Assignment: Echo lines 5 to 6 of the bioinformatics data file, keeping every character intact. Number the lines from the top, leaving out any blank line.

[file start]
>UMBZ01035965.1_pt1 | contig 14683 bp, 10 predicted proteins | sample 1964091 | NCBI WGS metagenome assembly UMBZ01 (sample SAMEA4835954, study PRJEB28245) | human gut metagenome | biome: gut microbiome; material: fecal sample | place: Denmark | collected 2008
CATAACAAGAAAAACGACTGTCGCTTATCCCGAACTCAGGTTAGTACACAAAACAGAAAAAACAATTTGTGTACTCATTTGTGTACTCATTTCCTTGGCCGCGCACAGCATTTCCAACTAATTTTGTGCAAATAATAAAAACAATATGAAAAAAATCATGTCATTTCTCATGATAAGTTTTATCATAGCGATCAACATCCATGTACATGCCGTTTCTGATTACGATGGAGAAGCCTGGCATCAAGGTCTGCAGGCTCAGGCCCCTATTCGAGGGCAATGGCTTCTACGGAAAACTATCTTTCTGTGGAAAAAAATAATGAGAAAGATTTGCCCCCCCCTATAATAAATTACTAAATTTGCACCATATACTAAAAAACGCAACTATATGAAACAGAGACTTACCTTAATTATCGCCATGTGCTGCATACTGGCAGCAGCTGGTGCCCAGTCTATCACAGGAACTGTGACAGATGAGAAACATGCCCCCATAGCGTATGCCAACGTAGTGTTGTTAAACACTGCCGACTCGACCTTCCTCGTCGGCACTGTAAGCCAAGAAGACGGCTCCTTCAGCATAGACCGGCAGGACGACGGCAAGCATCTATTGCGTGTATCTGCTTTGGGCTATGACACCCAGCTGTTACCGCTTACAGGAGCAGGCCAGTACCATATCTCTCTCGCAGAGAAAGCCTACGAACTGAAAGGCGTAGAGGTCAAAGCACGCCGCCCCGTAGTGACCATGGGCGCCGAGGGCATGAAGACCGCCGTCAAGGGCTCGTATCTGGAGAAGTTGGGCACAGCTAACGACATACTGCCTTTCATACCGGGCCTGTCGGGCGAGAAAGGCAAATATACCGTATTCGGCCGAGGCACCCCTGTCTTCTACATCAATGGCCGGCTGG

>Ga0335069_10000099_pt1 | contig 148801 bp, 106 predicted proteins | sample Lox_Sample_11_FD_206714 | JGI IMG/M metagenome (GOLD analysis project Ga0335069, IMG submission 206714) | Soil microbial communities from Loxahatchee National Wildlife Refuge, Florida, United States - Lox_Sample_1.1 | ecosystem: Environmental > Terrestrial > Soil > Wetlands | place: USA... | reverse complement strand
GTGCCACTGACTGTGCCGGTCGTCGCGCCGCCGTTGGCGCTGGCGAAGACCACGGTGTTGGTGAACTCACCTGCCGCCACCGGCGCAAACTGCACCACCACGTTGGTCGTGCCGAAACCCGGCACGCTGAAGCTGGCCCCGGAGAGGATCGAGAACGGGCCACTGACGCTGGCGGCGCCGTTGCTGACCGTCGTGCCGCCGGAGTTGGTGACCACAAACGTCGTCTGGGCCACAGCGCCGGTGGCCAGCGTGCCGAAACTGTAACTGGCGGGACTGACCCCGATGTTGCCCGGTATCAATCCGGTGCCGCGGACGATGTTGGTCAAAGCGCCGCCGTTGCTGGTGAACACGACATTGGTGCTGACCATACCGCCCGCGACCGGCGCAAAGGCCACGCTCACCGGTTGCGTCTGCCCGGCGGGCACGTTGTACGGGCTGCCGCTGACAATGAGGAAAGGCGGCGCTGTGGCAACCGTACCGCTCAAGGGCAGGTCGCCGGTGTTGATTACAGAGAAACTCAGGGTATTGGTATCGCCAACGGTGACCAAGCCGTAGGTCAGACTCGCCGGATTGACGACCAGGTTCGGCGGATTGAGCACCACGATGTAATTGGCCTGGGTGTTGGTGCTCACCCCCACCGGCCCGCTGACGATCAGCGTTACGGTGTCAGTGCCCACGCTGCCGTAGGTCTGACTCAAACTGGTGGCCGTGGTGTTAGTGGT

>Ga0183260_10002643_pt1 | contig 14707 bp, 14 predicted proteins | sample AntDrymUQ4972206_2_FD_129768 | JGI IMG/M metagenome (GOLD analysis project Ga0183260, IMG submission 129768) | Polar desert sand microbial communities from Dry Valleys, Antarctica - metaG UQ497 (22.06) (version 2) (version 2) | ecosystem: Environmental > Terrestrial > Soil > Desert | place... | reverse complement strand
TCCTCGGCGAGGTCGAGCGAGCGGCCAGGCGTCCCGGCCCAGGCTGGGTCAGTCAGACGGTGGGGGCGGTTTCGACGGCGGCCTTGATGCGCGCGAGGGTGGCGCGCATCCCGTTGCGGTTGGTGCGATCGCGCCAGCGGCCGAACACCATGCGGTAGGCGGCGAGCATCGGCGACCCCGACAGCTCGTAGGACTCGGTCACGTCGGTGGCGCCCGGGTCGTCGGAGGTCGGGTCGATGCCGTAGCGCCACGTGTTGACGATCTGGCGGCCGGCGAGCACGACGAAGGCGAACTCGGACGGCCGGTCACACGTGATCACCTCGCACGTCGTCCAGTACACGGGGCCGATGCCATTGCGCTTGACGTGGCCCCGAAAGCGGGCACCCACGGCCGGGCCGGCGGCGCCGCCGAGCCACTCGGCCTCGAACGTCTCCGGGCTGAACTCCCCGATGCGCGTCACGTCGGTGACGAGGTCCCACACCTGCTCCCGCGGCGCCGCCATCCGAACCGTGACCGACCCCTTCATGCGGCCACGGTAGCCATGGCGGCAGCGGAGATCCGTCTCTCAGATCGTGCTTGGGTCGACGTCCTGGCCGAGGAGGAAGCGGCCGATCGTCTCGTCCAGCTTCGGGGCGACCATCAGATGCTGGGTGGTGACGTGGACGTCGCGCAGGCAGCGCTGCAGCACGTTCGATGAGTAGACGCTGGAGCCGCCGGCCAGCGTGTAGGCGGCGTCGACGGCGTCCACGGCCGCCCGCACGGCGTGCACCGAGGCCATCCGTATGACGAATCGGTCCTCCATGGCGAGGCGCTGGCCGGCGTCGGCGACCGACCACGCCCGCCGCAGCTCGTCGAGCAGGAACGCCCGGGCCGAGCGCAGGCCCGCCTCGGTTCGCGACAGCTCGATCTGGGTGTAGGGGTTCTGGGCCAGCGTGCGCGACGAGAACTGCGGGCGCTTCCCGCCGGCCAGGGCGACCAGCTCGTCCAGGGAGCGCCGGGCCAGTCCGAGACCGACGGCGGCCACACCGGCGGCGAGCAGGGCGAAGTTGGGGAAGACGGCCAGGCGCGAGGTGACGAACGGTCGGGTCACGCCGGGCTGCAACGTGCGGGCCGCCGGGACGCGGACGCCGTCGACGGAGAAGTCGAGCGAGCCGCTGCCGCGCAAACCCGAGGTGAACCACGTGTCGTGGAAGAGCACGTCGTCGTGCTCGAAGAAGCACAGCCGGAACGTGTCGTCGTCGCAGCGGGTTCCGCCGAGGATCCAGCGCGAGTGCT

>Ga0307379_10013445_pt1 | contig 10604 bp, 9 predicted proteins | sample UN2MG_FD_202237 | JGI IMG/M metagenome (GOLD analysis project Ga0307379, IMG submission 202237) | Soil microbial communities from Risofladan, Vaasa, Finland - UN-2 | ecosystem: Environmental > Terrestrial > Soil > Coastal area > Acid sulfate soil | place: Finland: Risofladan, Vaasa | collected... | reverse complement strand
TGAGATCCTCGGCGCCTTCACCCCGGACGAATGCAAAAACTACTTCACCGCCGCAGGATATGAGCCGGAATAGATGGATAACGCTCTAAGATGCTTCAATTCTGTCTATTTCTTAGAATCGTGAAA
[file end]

>Ga0183260_10002643_pt1 | contig 14707 bp, 14 predicted proteins | sample AntDrymUQ4972206_2_FD_129768 | JGI IMG/M metagenome (GOLD analysis project Ga0183260, IMG submission 129768) | Polar desert sand microbial communities from Dry Valleys, Antarctica - metaG UQ497 (22.06) (version 2) (version 2) | ecosystem: Environmental > Terrestrial > Soil > Desert | place... | reverse complement strand
TCCTCGGCGAGGTCGAGCGAGCGGCCAGGCGTCCCGGCCCAGGCTGGGTCAGTCAGACGGTGGGGGCGGTTTCGACGGCGGCCTTGATGCGCGCGAGGGTGGCGCGCATCCCGTTGCGGTTGGTGCGATCGCGCCAGCGGCCGAACACCATGCGGTAGGCGGCGAGCATCGGCGACCCCGACAGCTCGTAGGACTCGGTCACGTCGGTGGCGCCCGGGTCGTCGGAGGTCGGGTCGATGCCGTAGCGCCACGTGTTGACGATCTGGCGGCCGGCGAGCACGACGAAGGCGAACTCGGACGGCCGGTCACACGTGATCACCTCGCACGTCGTCCAGTACACGGGGCCGATGCCATTGCGCTTGACGTGGCCCCGAAAGCGGGCACCCACGGCCGGGCCGGCGGCGCCGCCGAGCCACTCGGCCTCGAACGTCTCCGGGCTGAACTCCCCGATGCGCGTCACGTCGGTGACGAGGTCCCACACCTGCTCCCGCGGCGCCGCCATCCGAACCGTGACCGACCCCTTCATGCGGCCACGGTAGCCATGGCGGCAGCGGAGATCCGTCTCTCAGATCGTGCTTGGGTCGACGTCCTGGCCGAGGAGGAAGCGGCCGATCGTCTCGTCCAGCTTCGGGGCGACCATCAGATGCTGGGTGGTGACGTGGACGTCGCGCAGGCAGCGCTGCAGCACGTTCGATGAGTAGACGCTGGAGCCGCCGGCCAGCGTGTAGGCGGCGTCGACGGCGTCCACGGCCGCCCGCACGGCGTGCACCGAGGCCATCCGTATGACGAATCGGTCCTCCATGGCGAGGCGCTGGCCGGCGTCGGCGACCGACCACGCCCGCCGCAGCTCGTCGAGCAGGAACGCCCGGGCCGAGCGCAGGCCCGCCTCGGTTCGCGACAGCTCGATCTGGGTGTAGGGGTTCTGGGCCAGCGTGCGCGACGAGAACTGCGGGCGCTTCCCGCCGGCCAGGGCGACCAGCTCGTCCAGGGAGCGCCGGGCCAGTCCGAGACCGACGGCGGCCACACCGGCGGCGAGCAGGGCGAAGTTGGGGAAGACGGCCAGGCGCGAGGTGACGAACGGTCGGGTCACGCCGGGCTGCAACGTGCGGGCCGCCGGGACGCGGACGCCGTCGACGGAGAAGTCGAGCGAGCCGCTGCCGCGCAAACCCGAGGTGAACCACGTGTCGTGGAAGAGCACGTCGTCGTGCTCGAAGAAGCACAGCCGGAACGTGTCGTCGTCGCAGCGGGTTCCGCCGAGGATCCAGCGCGAGTGCT